Olaparib prolongs PFS vs. chemotherapy in BRCA-mutated, platinum-sensitive ovarian cancer
CHICAGO — Olaparib monotherapy significantly improved overall response rates and PFS, with no new safety signals, compared with nonplatinum chemotherapy among women with germline BRCA-mutated, platinum-sensitive relapsed ovarian cancer, according to results of the randomized phase 3 SOLO3 study presented at ASCO Annual Meeting.
“SOLO3 is the first phase 3 randomized trial of a PARP [poly(ADP-ribose) polymerase] inhibitor vs. nonplatinum-based chemotherapy in women with [platinum-sensitive relapsed] germline BRCA-mutated ovarian cancer,” Richard T. Penson, MD, associate professor of medicine at Harvard Medical School and clinical director of medical gynecologic oncology at Massachusetts General Hospital, said during the presentation. “A statistically significant and clinically relevant improvement in [overall response rate] and PFS was observed with olaparib and chemotherapy vs. nonplatinum-based chemotherapy.”
Olaparib (Lynparza, AstraZeneca) demonstrated efficacy vs. pegylated liposomal doxorubicin in a randomized phase 2 trial that included women with BRCA-mutated ovarian cancer who experienced recurrence within 12 months of prior platinum therapy. The efficacy of pegylated liposomal doxorubicin, however, appeared higher than previously observed in this setting, according to study background.
In the confirmatory phase 3 study, Penson and colleagues randomly assigned 266 patients with BRCA-mutated, platinum-sensitive relapsed ovarian cancer in a 2:1 ratio to 300 mg twice-daily olaparib (n = 178) or physician’s choice of chemotherapy (n = 88) that included paclitaxel (n = 20), topotecan (n = 8), gemcitabine (n = 13) or pegylated liposomal doxorubicin (n = 47). Treatment continued until disease progression.
Researchers stratified women by chemotherapy treatment, prior lines of chemotherapy (2 to 3 vs. 4 or more) and platinum-free interval (6-12 months vs. more than 12 months).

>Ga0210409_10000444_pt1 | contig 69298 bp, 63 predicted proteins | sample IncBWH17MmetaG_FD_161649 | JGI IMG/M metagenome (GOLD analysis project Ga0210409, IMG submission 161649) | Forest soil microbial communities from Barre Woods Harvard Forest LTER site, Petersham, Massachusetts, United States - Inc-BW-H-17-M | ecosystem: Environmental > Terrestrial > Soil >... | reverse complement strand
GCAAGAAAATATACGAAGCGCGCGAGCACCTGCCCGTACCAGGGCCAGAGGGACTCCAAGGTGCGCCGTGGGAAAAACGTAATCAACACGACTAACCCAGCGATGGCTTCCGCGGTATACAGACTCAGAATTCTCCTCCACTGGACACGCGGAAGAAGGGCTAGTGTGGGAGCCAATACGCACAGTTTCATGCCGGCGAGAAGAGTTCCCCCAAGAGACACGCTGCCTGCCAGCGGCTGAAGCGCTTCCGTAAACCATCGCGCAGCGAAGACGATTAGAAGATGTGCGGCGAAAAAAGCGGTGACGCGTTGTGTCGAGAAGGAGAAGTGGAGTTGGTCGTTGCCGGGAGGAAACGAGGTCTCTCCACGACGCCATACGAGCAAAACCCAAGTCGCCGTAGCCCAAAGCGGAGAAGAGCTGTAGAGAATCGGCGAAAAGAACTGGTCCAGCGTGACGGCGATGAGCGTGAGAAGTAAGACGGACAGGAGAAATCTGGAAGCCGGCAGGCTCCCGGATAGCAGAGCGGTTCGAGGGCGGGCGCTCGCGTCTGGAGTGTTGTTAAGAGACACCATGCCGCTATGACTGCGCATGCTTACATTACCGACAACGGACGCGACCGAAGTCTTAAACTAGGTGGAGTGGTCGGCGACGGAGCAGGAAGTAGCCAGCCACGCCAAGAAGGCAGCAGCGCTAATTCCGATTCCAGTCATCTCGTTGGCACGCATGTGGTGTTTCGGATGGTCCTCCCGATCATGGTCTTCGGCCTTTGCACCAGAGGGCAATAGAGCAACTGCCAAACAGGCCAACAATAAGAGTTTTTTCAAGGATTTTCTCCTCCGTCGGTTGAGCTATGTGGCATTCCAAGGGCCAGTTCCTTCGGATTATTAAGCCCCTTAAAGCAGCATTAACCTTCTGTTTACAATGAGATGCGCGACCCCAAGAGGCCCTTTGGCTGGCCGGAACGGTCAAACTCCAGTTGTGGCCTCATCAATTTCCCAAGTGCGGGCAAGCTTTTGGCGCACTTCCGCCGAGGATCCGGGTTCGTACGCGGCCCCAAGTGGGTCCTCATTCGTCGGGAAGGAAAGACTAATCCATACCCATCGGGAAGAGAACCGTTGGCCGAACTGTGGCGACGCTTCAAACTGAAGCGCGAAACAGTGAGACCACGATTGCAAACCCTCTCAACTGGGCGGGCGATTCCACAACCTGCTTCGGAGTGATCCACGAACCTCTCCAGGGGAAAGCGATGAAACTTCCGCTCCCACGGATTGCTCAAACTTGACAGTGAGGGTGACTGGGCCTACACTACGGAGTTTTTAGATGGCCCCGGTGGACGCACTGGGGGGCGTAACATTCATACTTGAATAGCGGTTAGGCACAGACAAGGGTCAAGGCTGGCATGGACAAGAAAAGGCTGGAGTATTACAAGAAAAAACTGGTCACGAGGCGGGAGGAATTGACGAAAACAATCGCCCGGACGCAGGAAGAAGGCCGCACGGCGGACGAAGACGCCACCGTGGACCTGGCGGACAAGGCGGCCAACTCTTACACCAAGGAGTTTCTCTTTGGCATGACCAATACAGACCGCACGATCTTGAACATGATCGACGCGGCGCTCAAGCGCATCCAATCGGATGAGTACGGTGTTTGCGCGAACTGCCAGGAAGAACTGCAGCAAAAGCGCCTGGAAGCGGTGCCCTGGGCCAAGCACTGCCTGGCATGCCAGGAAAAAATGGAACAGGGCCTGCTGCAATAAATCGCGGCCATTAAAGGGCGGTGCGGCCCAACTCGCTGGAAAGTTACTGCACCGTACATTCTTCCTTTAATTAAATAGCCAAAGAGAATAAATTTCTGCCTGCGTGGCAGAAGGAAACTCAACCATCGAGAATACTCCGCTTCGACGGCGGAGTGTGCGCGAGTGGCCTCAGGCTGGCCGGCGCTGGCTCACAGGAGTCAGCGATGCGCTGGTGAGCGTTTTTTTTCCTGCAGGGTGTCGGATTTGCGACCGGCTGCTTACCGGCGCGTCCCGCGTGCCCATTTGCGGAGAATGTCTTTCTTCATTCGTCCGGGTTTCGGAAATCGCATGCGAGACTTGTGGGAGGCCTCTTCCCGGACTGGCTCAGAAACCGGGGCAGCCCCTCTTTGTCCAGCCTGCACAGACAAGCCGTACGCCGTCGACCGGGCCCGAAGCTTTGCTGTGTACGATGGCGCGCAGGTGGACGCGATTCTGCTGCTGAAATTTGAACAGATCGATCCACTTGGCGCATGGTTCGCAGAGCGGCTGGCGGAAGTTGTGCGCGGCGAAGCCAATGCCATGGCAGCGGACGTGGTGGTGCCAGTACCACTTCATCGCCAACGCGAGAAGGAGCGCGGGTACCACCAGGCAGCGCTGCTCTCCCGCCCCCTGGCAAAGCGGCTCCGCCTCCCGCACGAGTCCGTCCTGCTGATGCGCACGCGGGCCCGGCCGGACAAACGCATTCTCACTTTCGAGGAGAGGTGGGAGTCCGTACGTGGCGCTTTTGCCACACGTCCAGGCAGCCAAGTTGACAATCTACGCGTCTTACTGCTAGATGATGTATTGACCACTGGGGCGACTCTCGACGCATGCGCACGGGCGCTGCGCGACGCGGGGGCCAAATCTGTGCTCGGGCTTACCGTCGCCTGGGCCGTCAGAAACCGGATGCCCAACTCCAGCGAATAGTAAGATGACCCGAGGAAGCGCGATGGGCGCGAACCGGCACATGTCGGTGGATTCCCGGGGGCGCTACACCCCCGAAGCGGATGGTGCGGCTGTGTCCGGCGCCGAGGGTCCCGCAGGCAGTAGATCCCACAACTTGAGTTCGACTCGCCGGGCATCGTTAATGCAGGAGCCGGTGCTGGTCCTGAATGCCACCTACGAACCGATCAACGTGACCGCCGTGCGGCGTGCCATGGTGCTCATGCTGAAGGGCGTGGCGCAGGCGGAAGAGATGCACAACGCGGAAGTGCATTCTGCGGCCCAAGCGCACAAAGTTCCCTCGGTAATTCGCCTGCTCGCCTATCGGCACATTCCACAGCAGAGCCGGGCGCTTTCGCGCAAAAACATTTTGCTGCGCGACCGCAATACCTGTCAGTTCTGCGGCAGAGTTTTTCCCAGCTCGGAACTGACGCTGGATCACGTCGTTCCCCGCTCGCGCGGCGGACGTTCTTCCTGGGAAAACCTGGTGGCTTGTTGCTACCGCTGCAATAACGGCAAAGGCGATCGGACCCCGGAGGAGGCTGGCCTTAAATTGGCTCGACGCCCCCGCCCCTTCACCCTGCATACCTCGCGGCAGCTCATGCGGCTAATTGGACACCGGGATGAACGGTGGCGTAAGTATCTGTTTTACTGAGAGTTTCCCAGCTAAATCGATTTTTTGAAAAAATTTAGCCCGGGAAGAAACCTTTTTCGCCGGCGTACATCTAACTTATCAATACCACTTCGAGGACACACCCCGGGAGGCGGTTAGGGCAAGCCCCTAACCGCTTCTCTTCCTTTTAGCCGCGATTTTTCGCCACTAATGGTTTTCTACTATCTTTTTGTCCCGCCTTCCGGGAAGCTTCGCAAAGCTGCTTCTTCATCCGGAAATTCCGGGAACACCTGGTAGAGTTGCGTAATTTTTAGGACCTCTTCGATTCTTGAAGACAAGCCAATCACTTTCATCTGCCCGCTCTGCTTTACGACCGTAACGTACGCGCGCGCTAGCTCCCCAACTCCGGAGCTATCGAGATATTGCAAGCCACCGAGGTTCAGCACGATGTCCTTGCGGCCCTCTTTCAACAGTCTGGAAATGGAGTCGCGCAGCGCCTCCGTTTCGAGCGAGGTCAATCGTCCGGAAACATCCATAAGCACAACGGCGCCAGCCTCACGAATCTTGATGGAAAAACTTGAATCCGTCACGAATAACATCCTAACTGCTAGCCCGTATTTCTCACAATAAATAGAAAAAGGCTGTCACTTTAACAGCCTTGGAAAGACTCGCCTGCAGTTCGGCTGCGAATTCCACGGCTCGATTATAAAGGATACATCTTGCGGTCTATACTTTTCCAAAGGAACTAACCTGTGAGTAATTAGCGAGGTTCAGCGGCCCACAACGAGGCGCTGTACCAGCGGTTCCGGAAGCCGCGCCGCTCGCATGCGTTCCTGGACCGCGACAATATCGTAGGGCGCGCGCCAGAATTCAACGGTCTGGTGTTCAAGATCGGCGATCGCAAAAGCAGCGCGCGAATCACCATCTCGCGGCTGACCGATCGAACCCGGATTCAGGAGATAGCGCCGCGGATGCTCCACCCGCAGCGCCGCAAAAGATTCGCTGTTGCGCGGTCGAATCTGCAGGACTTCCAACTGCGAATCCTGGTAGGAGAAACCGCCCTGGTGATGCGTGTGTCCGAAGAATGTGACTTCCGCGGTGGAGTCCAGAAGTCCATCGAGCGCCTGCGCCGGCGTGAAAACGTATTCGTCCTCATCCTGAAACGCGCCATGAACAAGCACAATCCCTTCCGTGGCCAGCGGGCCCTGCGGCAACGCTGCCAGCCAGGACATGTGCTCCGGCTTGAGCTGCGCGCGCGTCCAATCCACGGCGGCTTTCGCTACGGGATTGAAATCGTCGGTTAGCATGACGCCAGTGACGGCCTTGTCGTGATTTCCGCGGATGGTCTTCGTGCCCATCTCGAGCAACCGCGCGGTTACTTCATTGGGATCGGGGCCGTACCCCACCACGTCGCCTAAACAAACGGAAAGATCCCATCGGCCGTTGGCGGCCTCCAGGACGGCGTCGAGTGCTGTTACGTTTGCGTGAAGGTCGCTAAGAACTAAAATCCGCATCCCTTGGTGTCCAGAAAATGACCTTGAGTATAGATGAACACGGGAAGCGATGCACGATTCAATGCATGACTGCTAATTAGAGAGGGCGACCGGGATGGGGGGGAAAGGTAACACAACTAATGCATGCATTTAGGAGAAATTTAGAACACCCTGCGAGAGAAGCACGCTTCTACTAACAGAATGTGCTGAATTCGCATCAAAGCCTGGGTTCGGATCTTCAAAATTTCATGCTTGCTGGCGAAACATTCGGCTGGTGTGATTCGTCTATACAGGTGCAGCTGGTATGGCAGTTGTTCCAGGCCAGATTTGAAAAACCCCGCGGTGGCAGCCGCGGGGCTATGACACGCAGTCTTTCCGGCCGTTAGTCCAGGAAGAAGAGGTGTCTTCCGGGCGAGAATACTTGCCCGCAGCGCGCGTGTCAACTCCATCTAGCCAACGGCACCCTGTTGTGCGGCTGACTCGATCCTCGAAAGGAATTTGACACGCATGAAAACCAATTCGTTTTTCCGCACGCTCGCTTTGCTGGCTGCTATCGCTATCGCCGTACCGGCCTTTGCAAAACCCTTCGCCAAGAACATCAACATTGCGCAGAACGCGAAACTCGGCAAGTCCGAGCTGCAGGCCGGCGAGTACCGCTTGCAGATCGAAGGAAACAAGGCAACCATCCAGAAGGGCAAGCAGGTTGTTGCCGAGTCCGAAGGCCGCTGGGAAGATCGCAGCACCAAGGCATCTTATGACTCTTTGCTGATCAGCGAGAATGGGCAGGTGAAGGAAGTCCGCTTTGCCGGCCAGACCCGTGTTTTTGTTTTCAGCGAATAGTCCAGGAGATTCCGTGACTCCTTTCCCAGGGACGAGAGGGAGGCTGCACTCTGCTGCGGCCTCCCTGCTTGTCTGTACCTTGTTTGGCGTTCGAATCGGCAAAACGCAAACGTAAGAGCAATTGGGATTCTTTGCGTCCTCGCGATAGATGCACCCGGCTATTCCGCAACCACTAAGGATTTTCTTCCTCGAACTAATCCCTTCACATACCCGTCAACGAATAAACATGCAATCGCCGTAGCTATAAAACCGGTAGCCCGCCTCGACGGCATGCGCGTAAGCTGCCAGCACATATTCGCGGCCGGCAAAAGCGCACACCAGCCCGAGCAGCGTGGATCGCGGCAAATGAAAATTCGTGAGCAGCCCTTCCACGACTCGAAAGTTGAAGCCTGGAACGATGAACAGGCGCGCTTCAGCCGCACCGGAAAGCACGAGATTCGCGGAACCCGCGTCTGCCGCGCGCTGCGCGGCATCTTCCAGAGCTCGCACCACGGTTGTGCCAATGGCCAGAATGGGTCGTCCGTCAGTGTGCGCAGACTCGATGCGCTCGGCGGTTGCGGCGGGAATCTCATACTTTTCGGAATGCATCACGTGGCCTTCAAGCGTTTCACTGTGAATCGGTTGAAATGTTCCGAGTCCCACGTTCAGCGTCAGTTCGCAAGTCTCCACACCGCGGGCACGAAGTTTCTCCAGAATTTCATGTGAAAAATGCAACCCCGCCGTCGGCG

ORR served as the trial’s primary endpoint. PFS and safety served as secondary endpoints.
Twelve patients in the chemotherapy group withdrew before receiving treatment, and 223 had baseline measurable disease (olaparib, n = 151; chemotherapy, n = 72).
Results showed an ORR of 72% in the olaparib group vs. 51% in the chemotherapy group (OR = 2.53; 95% CI, 1.4-4.58).
Patients in the olaparib group demonstrated significantly longer median PFS than the chemotherapy group as measured by blinded independent central review (13.4 months vs. 9.2 months; HR = 0.62; 95% CI, 0.43-0.91) and by investigator assessment (13.2 months vs. 8.5 months; HR = 0.49; 95% CI, 0.35-0.7).
The safety profiles of olaparib and chemotherapy were consistent with previous data, according to Penson. Common adverse events with olaparib vs. chemotherapy included nausea (65% vs. 34%) and anemia (50% vs. 25%). The most common adverse event with chemotherapy was palmar-plantar erythrodysesthesia (36% vs. 1%).
Serious adverse events occurred among 24% of patients in the olaparib group vs. 18% in the chemotherapy group. However, Penson noted that patients in the chemotherapy group appeared more than twice as likely (20% vs. 7%) to discontinue study treatment because of an adverse event.
“[Overall], SOLO3 provides important prospective data on the efficacy of these treatment options for women with heavily pretreated, PSR germline BRCA-mutated ovarian cancer,” Penson said. – by John DeRosier
Penson RT, et al. Abstract 5506. Presented at: ASCO Annual Meeting; May 31-June 4, 2019; Chicago.
Disclosures: Penson reports consultant roles with and honoraria or travel expenses from AbbVie, Amgen, AstraZeneca, Baxalta, Clovis Oncology, Eisai, Genentech, Merck, Mersana, Sutter Medical Group, Tesaro and Vascular Biogenics; research funding from Array BioPharma, AstraZeneca, Cerulean Pharma, Eisai, Genentech, Regeneron, Sanofi, Tesaro and Vascular Biogenics; and patents with Blackwell Publishing. Please see the study for all other authors’ relevant financial disclosures.